My own take is that she's awesome, both as writer and translator. My own, slightly more nuanced, take is that she appears to have read and been influenced by some of Europe's more obscure short fiction writers -- people like Robert Walser or Sigizmund Krzhizhanovsky-- who's work begins with an idea, often surreal, and then just sort of follows that idea and lops it off it at the most dramatically advantageous point. At best, in 2014 USA, this feels like a nice counterpoint to the more traditional MFA story -- though at worst -- at least for me -- it can all be slightly undone by her her scores of imitators, everything suffering from what I like to call the Last Year at Marienbad effect -- where once revolutionary approaches must now be read through their watery remakes.


Warning: Spoiler! (Click to show)


This is all just conjecture. Somebody drop some knowledge...!
post #356 of 746
post #357 of 746
I ditched Henry James because reading it made me feel like being stuck in a traffic jam. I'm open to being convinced to try him again though.

Now I'm reading Laurence Sterne's A Sentimental Journey and loving it. Sterne makes me feel warm and fuzzy inside.
post #358 of 746

A review of The Amazing Adventures of Kavalier and Clay

 

Michael Chabon's novel takes place in the late 1930s: Europe is descending into war, comic books are starting up, Jews are migrating. It follows two cousins Sam Clay (New York born, writer) and Joe Kavalier (Czech born, illustrator and magician) and their initial success in the comic book game, followed by a long, heart breaking decline into depression, separation, entrapment, and pain. Chabon's writing is fluid, lucid and beautiful, and although there were a few passages that I didn't feel added anything to the book (the chapter about the Golem, for example) I found myself not really caring. The characters are balanced and real, their story interesting without being too fantastical (except for the Nazi killing journey), the emotional side of the book is respectable enough.

 

I enjoy Chabon's prose, but often his narratives are lacking, this is not the case here. Definitely recommended.

 

Now reading: Watchmen. Fuck it's good, even on the fourth read.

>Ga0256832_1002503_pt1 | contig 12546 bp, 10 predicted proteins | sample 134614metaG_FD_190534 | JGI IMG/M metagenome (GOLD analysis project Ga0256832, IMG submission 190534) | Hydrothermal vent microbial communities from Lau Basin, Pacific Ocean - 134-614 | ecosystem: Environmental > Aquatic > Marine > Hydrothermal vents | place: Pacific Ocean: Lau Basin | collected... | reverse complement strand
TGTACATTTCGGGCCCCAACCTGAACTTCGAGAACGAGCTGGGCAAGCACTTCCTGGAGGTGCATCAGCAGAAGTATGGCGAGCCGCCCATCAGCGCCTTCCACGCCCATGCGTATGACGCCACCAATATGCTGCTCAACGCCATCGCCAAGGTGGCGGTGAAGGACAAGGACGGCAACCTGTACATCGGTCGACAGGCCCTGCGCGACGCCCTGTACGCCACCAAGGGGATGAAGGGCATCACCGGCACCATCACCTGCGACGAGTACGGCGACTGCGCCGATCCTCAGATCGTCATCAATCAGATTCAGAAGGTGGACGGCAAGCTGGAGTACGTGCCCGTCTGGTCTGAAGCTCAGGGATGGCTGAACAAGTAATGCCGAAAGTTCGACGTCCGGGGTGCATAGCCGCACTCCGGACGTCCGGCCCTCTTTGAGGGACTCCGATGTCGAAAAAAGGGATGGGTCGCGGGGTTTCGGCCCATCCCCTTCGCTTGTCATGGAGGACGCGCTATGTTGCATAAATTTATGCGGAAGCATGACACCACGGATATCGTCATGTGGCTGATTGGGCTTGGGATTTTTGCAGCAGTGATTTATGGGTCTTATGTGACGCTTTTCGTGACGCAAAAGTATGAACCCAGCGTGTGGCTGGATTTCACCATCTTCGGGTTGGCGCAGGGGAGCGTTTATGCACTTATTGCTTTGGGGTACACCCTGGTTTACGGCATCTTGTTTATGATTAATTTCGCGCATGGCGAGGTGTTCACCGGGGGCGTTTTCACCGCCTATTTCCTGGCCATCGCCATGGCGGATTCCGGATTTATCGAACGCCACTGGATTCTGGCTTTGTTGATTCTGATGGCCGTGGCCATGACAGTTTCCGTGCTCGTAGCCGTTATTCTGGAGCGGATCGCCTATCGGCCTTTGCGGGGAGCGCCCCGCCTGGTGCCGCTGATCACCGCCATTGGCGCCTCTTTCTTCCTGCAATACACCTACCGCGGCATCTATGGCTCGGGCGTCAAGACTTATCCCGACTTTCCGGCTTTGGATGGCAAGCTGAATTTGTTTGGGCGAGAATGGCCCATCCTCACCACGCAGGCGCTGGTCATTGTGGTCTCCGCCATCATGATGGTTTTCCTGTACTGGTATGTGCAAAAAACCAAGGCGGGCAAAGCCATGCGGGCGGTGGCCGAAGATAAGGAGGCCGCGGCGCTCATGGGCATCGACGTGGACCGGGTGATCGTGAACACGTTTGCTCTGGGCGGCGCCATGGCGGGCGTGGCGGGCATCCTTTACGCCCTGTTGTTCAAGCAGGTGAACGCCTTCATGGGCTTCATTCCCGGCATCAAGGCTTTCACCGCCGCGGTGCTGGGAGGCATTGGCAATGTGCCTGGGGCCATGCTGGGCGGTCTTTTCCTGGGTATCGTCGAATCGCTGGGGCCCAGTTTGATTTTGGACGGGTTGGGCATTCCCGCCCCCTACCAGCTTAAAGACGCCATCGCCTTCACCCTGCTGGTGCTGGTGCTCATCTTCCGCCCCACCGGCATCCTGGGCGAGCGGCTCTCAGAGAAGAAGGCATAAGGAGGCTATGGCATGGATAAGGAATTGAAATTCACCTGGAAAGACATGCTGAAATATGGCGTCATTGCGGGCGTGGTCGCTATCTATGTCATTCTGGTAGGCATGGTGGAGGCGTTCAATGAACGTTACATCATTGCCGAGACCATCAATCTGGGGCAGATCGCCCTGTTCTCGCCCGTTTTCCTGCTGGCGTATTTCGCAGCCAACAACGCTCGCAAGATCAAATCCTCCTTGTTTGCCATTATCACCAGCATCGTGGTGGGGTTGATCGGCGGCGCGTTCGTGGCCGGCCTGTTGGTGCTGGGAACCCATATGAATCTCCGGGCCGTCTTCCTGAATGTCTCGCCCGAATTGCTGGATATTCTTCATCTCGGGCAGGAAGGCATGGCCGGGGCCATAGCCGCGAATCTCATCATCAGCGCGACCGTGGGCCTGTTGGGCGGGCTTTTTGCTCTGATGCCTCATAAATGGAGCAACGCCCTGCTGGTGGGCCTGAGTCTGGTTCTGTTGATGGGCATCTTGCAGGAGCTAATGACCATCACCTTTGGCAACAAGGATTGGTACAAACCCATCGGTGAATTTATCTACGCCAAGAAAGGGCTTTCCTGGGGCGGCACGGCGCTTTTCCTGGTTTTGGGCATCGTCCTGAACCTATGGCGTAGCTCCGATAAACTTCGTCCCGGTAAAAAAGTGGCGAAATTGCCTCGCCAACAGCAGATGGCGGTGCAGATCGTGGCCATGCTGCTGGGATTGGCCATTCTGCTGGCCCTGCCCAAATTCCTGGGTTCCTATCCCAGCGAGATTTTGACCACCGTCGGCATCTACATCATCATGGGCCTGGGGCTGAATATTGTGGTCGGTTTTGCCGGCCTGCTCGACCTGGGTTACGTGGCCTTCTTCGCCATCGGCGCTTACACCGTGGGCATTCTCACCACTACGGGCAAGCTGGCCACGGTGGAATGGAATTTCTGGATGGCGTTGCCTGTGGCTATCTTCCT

post #359 of 746
Quote:
Originally Posted by LonerMatt View Post

A review of The Amazing Adventures of Kavalier and Clay
Warning: Spoiler! (Click to show)
Michael Chabon's novel takes place in the late 1930s: Europe is descending into war, comic books are starting up, Jews are migrating. It follows two cousins Sam Clay (New York born, writer) and Joe Kavalier (Czech born, illustrator and magician) and their initial success in the comic book game, followed by a long, heart breaking decline into depression, separation, entrapment, and pain. Chabon's writing is fluid, lucid and beautiful, and although there were a few passages that I didn't feel added anything to the book (the chapter about the Golem, for example) I found myself not really caring. The characters are balanced and real, their story interesting without being too fantastical (except for the Nazi killing journey), the emotional side of the book is respectable enough.

I enjoy Chabon's prose, but often his narratives are lacking, this is not the case here. Definitely recommended.

I really enjoyed the Adventures of K&C, too - not quite as much as I enjoyed the Yiddish Policemen's Union, but still very enjoyable.
Quote:
Originally Posted by LonerMatt View Post

Now reading: Watchmen. Fuck it's good, even on the fourth read.

The graphic novel by Alan Moore? I should go back and read it again. I did re-read V for Vendetta a couple of years back, and enjoyed it upon re-reading.
post #360 of 746
any recommendation for some page turners that are not borderline pulp (i.e. da vinci code)?
New Posts  All Forums:Forum Nav:
  Return Home
  Back to Forum: Streetwear and Denim
Styleforum › Forums › Men's Style › Streetwear and Denim › Reading thread